Self-employed mums in the UK are calling for the government to address the inequality in maternity pay, as a GP-led study reveals over half (59%) admit to suffering from mental health issues, caused by being forced to work immediately after giving birth.
A group of NHS doctors responsible for founding GPDQ, the doctor on demand app that enables patients to book and see a GP in the comfort of their own home, have funded a contextual study of self-employed new mums after seeing too many mums suffering in silence behind closed doors. The ‘Six Weeks Support’ campaign includes a petition, which will lobby government for change.
The GP-led study of 104 self-employed mums reveals that over half (59%) have suffered from anxiety, general stress or depression caused by the amount of responsibility associated with running a business and having a newborn. When asked how equality in maternity pay would have helped, 91 percent said they would have used the income to draft in extra support.
Becoming a mum has forced more than a third of new mums to throw the towel in completely (35%) and almost half (43%) considered ceasing trading due to the struggles of running a business and becoming a new mum, but against all odds, they kept going. Out of those who ceased trading, 10 percent went into employment and 20 percent are currently unemployed.
When the GP-led study asked self-employed new mums what negative side effects they had experienced because of being forced to work immediately after having a baby, the top five reasons were:
1. General stress (67%)
2. Inability to relax and enjoy my baby (59%)
3. Lack of sleep, through worrying about the business (57%)
4. Anxiety (55%)
5. Loss of confidence in social or business situations (43%)
Dr Kristy Lau, NHS locum GP and one of the founding GPs behind the doctor-on-demand-app GPDQ explains why the campaign can make a difference: “In the UK, self-employed women continue to receive 90 percent less maternity pay in the first six weeks than their employed equivalents, an injustice that is taking its toll on the health of the mother and her ability to bond with her new child, as 45 percent have no choice but to continue to work as soon as the day after giving birth.
“When a new mum takes her newborn to the GP for its routine checks, there is no way a GP can see what’s happening day-to-day for that mum – it’s only because we see them at home, that we have been able to see how big this problem is – and we think that what we have seen is the tip of the iceberg.
“With everything health related, prevention is always better than cure – if new self-employed mums can get maternity pay equal to their employed equivalents it’s at least one way they can get the support they need to enjoy motherhood, and avoid potentially life-threatening issues.”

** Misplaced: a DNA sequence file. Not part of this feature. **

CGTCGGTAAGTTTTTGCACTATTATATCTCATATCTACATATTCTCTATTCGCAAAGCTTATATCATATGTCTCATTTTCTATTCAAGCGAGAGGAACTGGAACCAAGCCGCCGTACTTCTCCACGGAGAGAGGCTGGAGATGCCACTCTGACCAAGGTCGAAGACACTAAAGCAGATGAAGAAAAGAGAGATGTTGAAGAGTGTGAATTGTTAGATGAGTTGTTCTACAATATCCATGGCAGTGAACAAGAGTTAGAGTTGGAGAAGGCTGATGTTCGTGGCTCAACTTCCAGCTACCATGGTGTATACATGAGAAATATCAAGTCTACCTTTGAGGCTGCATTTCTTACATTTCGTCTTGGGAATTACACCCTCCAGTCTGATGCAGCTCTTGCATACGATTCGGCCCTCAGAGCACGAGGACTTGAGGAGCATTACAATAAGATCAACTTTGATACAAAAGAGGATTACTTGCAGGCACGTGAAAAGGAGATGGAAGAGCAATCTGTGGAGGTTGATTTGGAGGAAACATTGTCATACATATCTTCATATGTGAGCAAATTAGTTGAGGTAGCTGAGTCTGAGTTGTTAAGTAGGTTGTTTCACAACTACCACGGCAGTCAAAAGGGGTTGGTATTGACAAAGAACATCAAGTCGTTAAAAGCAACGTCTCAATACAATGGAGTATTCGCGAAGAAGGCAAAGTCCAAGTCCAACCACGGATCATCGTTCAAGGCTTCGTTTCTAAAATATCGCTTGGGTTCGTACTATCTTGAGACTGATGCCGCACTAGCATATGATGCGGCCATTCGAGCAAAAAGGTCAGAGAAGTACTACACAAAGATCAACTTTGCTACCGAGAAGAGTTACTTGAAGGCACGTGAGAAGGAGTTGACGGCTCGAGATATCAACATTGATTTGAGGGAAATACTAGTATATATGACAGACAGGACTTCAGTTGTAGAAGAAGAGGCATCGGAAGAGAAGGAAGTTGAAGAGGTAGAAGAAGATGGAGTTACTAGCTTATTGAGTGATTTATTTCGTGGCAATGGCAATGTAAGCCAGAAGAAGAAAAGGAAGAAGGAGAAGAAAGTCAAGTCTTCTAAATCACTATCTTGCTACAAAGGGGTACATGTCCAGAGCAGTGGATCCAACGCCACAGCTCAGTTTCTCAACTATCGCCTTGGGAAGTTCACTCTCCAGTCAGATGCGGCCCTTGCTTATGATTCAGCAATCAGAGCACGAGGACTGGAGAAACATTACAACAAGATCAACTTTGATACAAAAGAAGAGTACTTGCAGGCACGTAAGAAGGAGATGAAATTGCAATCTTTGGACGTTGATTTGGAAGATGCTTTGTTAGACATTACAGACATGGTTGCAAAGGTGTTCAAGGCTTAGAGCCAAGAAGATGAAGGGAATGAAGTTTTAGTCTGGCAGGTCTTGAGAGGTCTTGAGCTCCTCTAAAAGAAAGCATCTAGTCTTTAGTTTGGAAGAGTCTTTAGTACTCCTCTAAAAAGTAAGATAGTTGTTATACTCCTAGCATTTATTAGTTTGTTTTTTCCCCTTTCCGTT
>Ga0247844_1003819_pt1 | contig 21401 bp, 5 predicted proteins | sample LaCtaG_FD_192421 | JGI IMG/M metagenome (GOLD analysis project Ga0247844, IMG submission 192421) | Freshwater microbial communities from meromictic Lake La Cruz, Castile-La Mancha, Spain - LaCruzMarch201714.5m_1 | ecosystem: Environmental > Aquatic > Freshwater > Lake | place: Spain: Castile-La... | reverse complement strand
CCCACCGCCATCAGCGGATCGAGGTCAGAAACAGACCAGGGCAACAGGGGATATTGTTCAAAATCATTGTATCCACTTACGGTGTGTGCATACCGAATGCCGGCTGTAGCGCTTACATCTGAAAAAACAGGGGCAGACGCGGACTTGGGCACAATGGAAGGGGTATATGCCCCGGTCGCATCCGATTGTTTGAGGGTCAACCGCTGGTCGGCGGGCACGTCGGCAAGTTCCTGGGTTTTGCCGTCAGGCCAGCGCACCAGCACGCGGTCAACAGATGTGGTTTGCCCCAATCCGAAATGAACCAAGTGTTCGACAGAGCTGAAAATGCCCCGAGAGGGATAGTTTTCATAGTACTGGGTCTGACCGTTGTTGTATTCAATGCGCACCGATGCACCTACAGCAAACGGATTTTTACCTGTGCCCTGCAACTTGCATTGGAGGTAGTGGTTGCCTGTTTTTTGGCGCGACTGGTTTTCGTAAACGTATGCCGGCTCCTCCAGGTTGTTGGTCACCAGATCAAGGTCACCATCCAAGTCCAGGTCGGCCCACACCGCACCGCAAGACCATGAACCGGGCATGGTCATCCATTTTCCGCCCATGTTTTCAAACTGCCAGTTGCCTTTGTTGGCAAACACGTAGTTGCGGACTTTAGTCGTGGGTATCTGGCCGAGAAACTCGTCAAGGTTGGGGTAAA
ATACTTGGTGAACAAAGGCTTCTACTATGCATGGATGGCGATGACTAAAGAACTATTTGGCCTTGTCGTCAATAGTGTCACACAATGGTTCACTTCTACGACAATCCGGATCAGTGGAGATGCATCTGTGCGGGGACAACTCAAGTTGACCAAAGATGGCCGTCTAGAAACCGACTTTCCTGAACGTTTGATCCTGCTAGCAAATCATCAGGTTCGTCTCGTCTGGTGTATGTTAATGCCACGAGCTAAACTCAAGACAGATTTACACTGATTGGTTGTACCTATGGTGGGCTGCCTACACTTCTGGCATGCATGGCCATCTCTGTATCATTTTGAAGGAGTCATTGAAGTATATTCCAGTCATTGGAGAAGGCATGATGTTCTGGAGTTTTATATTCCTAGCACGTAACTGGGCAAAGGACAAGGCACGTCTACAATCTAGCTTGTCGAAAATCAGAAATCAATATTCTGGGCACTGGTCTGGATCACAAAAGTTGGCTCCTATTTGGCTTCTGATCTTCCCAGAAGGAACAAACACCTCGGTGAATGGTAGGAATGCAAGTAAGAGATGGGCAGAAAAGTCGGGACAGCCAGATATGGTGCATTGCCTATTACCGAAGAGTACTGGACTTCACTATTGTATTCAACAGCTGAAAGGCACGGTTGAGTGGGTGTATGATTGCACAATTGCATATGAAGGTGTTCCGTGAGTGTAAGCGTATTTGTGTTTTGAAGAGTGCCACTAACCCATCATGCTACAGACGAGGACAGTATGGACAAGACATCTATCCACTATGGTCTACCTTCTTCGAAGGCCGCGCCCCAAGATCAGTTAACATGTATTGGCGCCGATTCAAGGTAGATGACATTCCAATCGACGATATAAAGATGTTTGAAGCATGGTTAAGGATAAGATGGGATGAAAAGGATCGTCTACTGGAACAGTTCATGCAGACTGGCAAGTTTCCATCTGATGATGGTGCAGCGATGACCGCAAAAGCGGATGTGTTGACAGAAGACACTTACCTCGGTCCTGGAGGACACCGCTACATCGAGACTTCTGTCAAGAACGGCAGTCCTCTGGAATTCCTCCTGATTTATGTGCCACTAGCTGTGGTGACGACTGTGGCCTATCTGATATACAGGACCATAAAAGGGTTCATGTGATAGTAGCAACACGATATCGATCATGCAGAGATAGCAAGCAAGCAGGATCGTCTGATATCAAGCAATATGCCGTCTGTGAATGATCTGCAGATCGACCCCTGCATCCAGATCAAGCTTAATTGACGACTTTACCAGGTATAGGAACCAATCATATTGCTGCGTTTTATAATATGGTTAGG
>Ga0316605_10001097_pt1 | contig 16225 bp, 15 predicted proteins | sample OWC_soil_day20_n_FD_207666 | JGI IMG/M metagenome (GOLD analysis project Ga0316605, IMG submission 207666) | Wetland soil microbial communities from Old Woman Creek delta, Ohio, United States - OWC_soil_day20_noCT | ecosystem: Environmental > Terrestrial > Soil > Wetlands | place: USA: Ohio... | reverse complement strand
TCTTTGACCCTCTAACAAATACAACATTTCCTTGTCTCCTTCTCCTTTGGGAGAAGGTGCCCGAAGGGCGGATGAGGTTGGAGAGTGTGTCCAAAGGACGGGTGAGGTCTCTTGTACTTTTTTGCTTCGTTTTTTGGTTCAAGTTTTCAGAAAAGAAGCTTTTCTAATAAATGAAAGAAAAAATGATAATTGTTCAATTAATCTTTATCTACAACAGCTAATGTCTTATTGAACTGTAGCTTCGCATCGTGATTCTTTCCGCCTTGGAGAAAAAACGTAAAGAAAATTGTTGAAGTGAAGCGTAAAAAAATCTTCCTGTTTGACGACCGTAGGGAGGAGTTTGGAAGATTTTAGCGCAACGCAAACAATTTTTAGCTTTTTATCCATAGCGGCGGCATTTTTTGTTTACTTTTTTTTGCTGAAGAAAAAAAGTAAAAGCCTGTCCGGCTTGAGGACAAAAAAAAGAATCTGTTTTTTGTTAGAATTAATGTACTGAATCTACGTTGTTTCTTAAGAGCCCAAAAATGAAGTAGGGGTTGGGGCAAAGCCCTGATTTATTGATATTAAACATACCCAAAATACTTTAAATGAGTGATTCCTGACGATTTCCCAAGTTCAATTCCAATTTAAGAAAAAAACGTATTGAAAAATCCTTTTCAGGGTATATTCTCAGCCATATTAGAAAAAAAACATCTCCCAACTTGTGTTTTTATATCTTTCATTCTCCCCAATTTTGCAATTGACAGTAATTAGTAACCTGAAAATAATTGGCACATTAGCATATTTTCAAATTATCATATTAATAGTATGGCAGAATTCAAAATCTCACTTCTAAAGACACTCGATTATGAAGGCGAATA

Siobhan Merrifield of the Association for Post-Natal Illness (APNI) supports the ‘Six Week Support’ Campaign: “Self-employed mums have a lot on their plate, which can induce mental health issues that wouldn’t have arisen if they were able to take time out, or, if like their employed equivalents, could take a reasonable amount of time out to bond with the new baby. These figures should urge government to consider equality in maternity pay, to enable self-employed new mums to draft in the support they need and deserve.”
Anne Suosilta, Volunteer Manager for the Pandas Foundation, which is responsible for providing for pre, and post-natal depression advice and support to mums supports the ‘Six Week Support’ Campaign:
“This is a powerful campaign as the people behind it are the GPs who have first-hand experience of the struggle of mental illness behind closed doors. No one should feel alone, but the reality is that some self-employed mums can feel isolated without a team based support network.
“The first six weeks after birth is a crucial time for mum’s mental health and PANDAS foundation are here to support. It is paramount that any additional pressures such as financial are removed – equality in maternity pay would absolutely help lighten the load.”
The study also revealed that even the idea of having a baby made 63 percent of self-employed mums fear for the future, and 67 percent admitted to underestimating the effect a newborn baby would have on their business. These concerns are evident in female start-up figures – In 2015, 126,000 businesses were created by women – down from the 139,000 in 2013.
Sign the petition here